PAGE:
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I don't know if I am right or wrong, but I feel like at low speed when you turn, you turn the handlebar in the direction you want to go, but at higher speeds you push the handlebar to counter steer and make the bike lean and therefore turn where you want to go. When making a 90 degree turn at a light - say you are cruising on a road at 40mph, change lanes into the left turn lane and the light is green, so you don't need to stop, but what speed do you slow down to? Considering the fact that the crosswalk strips at the beginning of the turn and the end are slippery, not to mention the cement part of the road for water to flow across the street when raining are slippery even when dry, how fast do you go during the turn approximately?
I used to have no question about it and would make the turns smoothly, but then I dropped the bike in a slippery area water drain area (when it was dry) making a sharp turn at low speed while leaning (the front wheel slid from under me, although I did not break, I just continued with the throttle, the wheel continued to slide out more until both I and the bike were on the ground :( Heartbreaking to drop a brand new bike, needless to say that made me less confident on turns and I don't lean as much, but I figure I should see how more experienced people turn. When do you start the lean, when do you come out of the lean, and how fast do you go when entering the turn (before speeding up at apex)?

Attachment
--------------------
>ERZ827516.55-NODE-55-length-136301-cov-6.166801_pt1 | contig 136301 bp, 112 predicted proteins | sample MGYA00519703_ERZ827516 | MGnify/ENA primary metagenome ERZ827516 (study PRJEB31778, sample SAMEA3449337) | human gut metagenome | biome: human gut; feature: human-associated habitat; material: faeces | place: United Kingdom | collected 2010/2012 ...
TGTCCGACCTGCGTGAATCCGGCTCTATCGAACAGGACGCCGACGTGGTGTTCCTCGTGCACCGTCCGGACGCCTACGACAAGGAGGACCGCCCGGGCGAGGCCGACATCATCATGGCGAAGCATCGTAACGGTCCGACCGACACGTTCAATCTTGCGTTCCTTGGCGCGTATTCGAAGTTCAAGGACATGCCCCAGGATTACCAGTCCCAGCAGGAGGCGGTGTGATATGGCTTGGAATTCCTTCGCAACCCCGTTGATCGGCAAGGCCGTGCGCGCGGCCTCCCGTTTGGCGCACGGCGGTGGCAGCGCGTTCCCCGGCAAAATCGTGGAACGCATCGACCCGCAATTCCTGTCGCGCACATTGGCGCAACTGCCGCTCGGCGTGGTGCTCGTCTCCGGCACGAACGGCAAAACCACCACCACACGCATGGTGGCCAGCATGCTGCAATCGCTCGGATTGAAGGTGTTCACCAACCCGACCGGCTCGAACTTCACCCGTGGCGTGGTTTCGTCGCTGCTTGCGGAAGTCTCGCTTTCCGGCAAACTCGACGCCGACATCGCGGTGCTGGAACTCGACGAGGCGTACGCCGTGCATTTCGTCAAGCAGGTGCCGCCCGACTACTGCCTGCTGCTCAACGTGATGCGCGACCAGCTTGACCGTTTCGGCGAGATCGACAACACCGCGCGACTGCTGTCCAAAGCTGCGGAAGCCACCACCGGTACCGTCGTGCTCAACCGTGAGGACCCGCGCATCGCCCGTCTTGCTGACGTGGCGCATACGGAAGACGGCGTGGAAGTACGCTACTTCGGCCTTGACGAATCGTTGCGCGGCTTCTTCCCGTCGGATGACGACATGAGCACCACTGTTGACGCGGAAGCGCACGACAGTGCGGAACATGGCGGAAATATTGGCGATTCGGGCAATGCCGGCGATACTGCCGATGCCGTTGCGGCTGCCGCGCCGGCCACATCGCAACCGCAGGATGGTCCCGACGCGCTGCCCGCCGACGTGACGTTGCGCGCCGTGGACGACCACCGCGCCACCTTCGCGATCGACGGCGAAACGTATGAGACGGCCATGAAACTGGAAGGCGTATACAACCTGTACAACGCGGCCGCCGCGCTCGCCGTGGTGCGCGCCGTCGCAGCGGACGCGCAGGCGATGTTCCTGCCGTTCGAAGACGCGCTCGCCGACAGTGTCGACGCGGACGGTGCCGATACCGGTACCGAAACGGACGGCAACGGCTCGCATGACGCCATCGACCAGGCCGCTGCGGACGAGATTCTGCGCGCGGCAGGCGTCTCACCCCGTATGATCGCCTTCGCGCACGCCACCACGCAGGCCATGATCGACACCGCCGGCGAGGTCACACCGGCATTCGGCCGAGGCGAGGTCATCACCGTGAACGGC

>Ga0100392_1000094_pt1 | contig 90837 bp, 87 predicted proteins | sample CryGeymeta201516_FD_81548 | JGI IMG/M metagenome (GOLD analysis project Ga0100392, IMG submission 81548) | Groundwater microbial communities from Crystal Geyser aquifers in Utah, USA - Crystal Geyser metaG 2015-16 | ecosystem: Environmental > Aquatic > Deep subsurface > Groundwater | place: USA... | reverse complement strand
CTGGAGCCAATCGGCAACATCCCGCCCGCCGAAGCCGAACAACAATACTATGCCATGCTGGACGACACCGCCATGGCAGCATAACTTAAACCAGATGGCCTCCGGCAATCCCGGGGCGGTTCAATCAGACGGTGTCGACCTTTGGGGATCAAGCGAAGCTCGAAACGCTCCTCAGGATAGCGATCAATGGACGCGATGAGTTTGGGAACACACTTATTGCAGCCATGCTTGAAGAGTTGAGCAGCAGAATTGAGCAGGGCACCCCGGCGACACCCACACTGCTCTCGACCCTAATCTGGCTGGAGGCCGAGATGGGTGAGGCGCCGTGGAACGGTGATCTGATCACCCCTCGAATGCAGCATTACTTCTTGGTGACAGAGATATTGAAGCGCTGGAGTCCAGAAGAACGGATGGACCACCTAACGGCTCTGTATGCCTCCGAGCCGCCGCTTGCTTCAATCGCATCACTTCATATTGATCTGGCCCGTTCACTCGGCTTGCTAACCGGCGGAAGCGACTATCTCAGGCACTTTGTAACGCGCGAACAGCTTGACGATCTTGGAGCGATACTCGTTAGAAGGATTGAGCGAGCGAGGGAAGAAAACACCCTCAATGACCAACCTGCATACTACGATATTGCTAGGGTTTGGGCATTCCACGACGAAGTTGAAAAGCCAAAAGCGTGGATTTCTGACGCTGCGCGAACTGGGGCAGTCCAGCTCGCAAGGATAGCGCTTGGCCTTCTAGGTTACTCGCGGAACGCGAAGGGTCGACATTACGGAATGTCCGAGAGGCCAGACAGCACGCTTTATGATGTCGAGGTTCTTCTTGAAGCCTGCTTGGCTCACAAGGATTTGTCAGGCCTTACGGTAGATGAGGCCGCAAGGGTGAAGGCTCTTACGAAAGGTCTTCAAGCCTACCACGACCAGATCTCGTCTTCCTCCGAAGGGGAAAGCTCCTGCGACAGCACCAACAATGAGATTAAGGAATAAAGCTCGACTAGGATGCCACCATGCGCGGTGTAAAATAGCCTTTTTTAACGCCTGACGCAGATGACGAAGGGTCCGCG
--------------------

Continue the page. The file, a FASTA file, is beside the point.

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It all depends on the road and the situation.

side note - 88mph should induce time travel.